History In The Headlines

Author: Sarah Pruitt

Execution of the Lincoln Assassination conspirators, July 7, 1865.

Hunting Lincoln’s Killer

With the nation reeling in the days after Abraham Lincoln’s death, a massive manhunt went into effect for John Wilkes Booth and his co-conspirators.

Apollo 13 Commander Jim Lovell, Command Module Pilot Jack Swigert and Lunar Module Pilot Fred Haise

Forty-Five Years Ago, Apollo 13 Launches

At 2:13 p.m. on April 11, 1970, Apollo 13 lifted off from Cape Canaveral, Florida, embarking on what was supposed to be the third space mission to land on the Moon.

lincoln speech

What Lincoln Said in His Final Speech

As Washington celebrated the expected end to the Civil War, Abraham Lincoln delivered what would be his last public address from a White House balcony.

Excavation of the cave on Peleliu. (Credit: Steve Ballinger)

Bodies of Japanese WWII Soldiers Found in Island Caves

The remains of six Japanese soldiers killed during battle on the island of Peleliu in 1944 have been discovered after being sealed in a cave for 70 years.

A section of the "Meidum Geese" wall painting. (Credit: DEA/G. DAGLI ORTI/De Agostini/Getty Images)

Painting Called the “Mona Lisa” of Ancient Egypt is Likely Fake

An Italian researcher has concluded that a painting some have called the ancient Egyptian equivalent of DaVinci’s “Mona Lisa” is probably a fake.

Staphylococcus Aureus Sem

Researchers Use Medieval Remedy to Kill Modern Superbug

British researchers report that a 1,000-year-old treatment for eye infections may hold the key to wiping out the antibiotic-resistant superbug MRSA.

A pottery shard found at the Tel Aviv site. (Credit: Israel Antiquities Authority)

Ancient Egyptian Brewery Unearthed in Israel

Shards of Egyptian-style ceramic vessels used to brew beer some 5,000 years ago have been discovered buried under a construction site in the heart of Tel Aviv.

A reconstruction of the recently-discovered Carnufex carolinensis. (Credit: Jorge Gonzales)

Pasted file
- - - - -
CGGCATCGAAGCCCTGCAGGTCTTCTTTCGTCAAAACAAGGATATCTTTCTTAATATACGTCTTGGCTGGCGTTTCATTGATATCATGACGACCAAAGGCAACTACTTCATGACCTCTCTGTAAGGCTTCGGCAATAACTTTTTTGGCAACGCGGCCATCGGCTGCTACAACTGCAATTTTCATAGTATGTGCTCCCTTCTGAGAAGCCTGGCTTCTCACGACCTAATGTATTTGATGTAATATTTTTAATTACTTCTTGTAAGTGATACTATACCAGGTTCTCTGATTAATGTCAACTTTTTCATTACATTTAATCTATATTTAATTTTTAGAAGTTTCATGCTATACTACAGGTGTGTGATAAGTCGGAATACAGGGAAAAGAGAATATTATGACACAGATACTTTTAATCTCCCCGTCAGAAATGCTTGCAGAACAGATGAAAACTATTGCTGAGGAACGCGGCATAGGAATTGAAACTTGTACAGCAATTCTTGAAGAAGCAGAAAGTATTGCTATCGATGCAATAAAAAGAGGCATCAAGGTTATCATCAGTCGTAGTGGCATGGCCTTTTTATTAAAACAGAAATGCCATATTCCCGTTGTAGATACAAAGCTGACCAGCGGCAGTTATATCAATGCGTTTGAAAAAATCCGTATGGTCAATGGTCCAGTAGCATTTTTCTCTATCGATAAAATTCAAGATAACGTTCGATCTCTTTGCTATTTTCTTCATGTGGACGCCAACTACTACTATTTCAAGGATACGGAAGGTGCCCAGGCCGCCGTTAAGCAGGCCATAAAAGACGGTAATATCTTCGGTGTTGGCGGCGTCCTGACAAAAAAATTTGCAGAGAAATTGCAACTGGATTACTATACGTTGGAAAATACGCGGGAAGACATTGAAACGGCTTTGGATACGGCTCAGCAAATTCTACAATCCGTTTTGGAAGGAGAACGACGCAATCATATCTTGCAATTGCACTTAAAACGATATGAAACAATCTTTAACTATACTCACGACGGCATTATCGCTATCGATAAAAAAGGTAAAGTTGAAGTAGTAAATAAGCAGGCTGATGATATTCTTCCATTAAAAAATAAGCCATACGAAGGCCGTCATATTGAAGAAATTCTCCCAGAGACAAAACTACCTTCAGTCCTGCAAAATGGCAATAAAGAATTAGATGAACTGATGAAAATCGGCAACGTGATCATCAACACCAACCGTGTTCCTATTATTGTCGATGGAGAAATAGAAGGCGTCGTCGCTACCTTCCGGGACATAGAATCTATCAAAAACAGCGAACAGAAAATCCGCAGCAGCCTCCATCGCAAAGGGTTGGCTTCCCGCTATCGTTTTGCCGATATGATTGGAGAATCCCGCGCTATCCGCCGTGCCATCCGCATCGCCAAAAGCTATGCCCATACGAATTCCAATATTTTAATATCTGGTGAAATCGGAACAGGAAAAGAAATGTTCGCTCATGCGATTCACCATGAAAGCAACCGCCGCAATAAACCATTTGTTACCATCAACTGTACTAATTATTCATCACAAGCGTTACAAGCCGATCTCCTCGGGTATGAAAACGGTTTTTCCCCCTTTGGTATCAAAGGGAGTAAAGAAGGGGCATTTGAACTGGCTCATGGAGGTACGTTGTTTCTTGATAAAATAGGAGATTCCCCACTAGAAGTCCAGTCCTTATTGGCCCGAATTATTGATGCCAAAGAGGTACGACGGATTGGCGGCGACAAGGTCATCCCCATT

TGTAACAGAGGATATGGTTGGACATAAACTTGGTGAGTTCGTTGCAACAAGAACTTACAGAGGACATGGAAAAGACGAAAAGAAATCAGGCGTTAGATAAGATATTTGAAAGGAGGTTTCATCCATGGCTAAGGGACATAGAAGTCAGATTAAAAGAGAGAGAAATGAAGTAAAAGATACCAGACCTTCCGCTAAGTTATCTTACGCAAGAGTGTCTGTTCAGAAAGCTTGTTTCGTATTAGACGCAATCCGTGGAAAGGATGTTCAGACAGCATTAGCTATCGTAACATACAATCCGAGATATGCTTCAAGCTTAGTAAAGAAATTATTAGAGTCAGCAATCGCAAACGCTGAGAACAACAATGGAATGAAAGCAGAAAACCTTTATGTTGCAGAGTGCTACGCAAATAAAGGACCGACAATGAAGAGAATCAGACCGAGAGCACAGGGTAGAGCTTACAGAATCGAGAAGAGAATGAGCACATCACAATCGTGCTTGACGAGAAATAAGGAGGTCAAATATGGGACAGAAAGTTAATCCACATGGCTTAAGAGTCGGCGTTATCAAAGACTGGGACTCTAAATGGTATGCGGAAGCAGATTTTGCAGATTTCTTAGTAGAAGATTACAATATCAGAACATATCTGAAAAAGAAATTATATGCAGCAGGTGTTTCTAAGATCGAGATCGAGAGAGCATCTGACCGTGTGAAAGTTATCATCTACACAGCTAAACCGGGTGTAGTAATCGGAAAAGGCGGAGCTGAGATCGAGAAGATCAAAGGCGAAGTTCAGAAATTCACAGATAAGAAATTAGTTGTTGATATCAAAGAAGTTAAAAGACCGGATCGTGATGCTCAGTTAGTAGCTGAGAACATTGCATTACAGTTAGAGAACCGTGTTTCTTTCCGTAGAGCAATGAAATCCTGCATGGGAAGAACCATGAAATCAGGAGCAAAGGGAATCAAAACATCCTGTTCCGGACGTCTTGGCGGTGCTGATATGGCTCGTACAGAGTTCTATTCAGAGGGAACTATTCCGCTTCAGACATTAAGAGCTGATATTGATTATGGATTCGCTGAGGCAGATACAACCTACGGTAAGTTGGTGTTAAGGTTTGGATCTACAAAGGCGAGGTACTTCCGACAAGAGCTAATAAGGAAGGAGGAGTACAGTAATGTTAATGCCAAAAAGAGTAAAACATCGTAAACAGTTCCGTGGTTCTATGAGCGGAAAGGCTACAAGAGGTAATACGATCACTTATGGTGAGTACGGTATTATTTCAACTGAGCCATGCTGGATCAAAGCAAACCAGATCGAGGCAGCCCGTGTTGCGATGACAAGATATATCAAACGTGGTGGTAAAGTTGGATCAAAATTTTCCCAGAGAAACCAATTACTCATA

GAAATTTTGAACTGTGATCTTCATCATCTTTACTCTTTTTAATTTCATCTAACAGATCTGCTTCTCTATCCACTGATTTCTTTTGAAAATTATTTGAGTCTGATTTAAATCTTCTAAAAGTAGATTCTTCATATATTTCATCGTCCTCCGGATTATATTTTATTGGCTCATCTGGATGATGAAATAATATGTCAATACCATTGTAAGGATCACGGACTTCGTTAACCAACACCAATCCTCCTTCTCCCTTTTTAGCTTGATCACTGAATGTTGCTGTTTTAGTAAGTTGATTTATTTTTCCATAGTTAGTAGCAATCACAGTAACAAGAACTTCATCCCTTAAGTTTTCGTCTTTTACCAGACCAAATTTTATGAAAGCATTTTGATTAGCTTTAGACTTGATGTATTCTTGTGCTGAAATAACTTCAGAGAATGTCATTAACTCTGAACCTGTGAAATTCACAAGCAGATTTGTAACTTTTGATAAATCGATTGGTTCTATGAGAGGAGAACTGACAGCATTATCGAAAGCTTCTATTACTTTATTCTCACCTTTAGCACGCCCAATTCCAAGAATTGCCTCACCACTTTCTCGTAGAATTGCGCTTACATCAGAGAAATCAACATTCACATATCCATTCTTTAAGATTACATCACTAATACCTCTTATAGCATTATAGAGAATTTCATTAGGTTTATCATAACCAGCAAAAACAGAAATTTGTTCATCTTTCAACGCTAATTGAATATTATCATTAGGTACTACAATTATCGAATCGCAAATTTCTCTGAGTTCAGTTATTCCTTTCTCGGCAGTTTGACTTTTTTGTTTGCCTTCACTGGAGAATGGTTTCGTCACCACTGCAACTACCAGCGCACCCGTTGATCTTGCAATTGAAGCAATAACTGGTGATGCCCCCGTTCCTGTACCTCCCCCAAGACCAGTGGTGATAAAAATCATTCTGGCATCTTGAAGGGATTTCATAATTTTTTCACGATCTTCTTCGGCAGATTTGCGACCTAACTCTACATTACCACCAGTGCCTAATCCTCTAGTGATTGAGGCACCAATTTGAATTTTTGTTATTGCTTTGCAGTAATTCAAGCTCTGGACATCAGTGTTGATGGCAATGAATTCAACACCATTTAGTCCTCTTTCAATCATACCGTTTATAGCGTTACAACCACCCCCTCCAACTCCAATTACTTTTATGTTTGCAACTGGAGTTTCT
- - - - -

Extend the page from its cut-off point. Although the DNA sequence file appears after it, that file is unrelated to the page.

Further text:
Scientists Discover Two Giant New Late-Triassic Creatures

In the past week, scientists have announced the discovery of a human-sized salamander and a giant “butcher” crocodile, both of which lived some 230 million years ago.

Credit: Statens historiska museum / Christer Åhlin

Islamic Ring Found in 9th-Century Viking Grave

Discovered more than a century ago in a Swedish grave, a ring bearing an Arabic inscription confirms contact between the Vikings and the Islamic world.

Experts examine remains found in the Madrid crypt. (Credit: Madrid Region/EPA)

After 400 Years, Investigators Find Remains of Cervantes, Don Quixote’s Creator

A team of Spanish researchers believes it has found the long-lost remains of Miguel de Cervantes, author of “Don Quixote,” beneath a Madrid convent.

Image of the Musashi captured by the underwater probe (Credit: Paul Allen)

WWII’s Largest Battleship Revealed After 70 Years Underwater

After an eight-year search, a research team sponsored by Microsoft co-founder Paul Allen has discovered the shipwreck of the massive Japanese battleship Musashi.

age of man

When Did the “Age of Man” Begin?

A new study suggests that the dramatic upheaval caused by European colonization of the Americas may have marked the beginning of a new period of geologic time.

Abraham Lincoln delivers his second inaugural address at the U.S. Capitol on March 4, 1865, with John Wilkes Booth among the crowd looking on. (Credit: Library of Congress)

Remembering Lincoln’s Second Inauguration, 150 Years Later

On March 4, 1865, with the Civil War drawing to a close, Abraham Lincoln was sworn in to a second term as U.S. president; John Wilkes Booth was in attendance.